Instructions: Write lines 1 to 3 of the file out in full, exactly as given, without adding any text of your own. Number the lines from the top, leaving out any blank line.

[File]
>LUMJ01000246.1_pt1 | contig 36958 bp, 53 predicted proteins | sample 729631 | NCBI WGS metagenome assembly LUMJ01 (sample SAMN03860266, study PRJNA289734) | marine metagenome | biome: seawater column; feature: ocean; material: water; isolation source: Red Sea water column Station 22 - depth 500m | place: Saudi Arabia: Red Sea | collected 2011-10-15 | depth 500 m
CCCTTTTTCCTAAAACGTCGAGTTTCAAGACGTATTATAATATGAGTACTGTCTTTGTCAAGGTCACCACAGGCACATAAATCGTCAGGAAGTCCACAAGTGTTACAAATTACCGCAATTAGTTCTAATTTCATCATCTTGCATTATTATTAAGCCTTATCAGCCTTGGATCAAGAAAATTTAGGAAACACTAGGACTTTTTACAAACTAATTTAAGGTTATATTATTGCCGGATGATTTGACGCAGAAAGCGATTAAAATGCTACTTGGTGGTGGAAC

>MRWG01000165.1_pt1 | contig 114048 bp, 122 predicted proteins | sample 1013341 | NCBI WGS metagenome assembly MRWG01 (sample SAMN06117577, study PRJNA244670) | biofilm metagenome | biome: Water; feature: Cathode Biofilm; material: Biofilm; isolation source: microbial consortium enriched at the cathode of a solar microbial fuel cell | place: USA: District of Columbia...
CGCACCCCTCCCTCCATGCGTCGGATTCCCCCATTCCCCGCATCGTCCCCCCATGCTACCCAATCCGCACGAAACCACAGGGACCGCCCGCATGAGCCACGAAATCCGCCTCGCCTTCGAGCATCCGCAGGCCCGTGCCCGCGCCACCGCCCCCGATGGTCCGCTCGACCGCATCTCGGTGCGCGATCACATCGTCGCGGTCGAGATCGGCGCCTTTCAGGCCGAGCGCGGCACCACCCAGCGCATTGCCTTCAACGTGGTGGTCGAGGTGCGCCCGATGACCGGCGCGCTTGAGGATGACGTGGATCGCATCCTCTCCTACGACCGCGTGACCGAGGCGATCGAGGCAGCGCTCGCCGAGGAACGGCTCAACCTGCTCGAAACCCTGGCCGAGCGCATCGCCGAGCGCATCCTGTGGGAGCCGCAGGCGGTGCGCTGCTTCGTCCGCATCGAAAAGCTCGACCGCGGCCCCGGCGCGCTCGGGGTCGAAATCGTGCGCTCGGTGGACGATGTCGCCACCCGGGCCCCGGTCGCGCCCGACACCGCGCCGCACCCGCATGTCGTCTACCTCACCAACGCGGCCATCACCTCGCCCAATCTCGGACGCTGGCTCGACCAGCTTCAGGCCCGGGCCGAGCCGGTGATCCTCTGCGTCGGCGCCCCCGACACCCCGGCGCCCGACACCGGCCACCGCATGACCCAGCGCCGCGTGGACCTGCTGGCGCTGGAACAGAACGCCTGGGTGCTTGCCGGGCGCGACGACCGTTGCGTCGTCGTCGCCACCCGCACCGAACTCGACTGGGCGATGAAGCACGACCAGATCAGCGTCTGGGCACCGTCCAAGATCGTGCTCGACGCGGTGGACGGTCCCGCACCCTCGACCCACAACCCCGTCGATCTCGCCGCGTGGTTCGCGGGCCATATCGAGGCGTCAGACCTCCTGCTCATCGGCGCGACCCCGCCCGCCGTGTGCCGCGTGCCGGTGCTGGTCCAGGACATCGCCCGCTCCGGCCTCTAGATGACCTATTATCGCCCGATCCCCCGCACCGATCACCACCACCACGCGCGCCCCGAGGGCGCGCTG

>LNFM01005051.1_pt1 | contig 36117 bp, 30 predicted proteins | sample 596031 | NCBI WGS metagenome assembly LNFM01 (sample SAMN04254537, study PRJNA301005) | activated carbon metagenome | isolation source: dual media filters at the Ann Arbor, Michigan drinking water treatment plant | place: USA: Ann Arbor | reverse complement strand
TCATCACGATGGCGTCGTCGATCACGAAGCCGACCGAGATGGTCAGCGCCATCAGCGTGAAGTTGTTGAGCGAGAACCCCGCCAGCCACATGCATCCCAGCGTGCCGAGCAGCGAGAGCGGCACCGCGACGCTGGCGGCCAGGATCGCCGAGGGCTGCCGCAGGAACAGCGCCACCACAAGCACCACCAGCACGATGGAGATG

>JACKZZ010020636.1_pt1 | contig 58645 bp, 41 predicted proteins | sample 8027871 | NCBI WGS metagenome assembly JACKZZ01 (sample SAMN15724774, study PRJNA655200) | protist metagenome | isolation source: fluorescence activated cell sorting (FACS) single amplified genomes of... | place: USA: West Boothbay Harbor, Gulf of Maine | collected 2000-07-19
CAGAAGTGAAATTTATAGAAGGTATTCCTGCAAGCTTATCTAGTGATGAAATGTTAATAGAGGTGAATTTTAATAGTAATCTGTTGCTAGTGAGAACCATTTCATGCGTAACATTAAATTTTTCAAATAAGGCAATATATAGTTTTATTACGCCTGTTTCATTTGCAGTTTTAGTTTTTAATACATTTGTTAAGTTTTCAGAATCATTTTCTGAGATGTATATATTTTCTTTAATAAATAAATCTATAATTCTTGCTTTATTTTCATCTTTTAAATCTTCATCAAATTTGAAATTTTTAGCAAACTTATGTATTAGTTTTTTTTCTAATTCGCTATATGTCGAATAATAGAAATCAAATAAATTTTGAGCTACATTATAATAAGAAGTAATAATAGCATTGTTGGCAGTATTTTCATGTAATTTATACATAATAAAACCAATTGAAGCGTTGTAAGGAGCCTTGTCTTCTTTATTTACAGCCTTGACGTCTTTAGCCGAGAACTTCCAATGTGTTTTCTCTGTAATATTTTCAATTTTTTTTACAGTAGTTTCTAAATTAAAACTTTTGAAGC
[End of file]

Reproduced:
>LUMJ01000246.1_pt1 | contig 36958 bp, 53 predicted proteins | sample 729631 | NCBI WGS metagenome assembly LUMJ01 (sample SAMN03860266, study PRJNA289734) | marine metagenome | biome: seawater column; feature: ocean; material: water; isolation source: Red Sea water column Station 22 - depth 500m | place: Saudi Arabia: Red Sea | collected 2011-10-15 | depth 500 m
CCCTTTTTCCTAAAACGTCGAGTTTCAAGACGTATTATAATATGAGTACTGTCTTTGTCAAGGTCACCACAGGCACATAAATCGTCAGGAAGTCCACAAGTGTTACAAATTACCGCAATTAGTTCTAATTTCATCATCTTGCATTATTATTAAGCCTTATCAGCCTTGGATCAAGAAAATTTAGGAAACACTAGGACTTTTTACAAACTAATTTAAGGTTATATTATTGCCGGATGATTTGACGCAGAAAGCGATTAAAATGCTACTTGGTGGTGGAAC

>MRWG01000165.1_pt1 | contig 114048 bp, 122 predicted proteins | sample 1013341 | NCBI WGS metagenome assembly MRWG01 (sample SAMN06117577, study PRJNA244670) | biofilm metagenome | biome: Water; feature: Cathode Biofilm; material: Biofilm; isolation source: microbial consortium enriched at the cathode of a solar microbial fuel cell | place: USA: District of Columbia...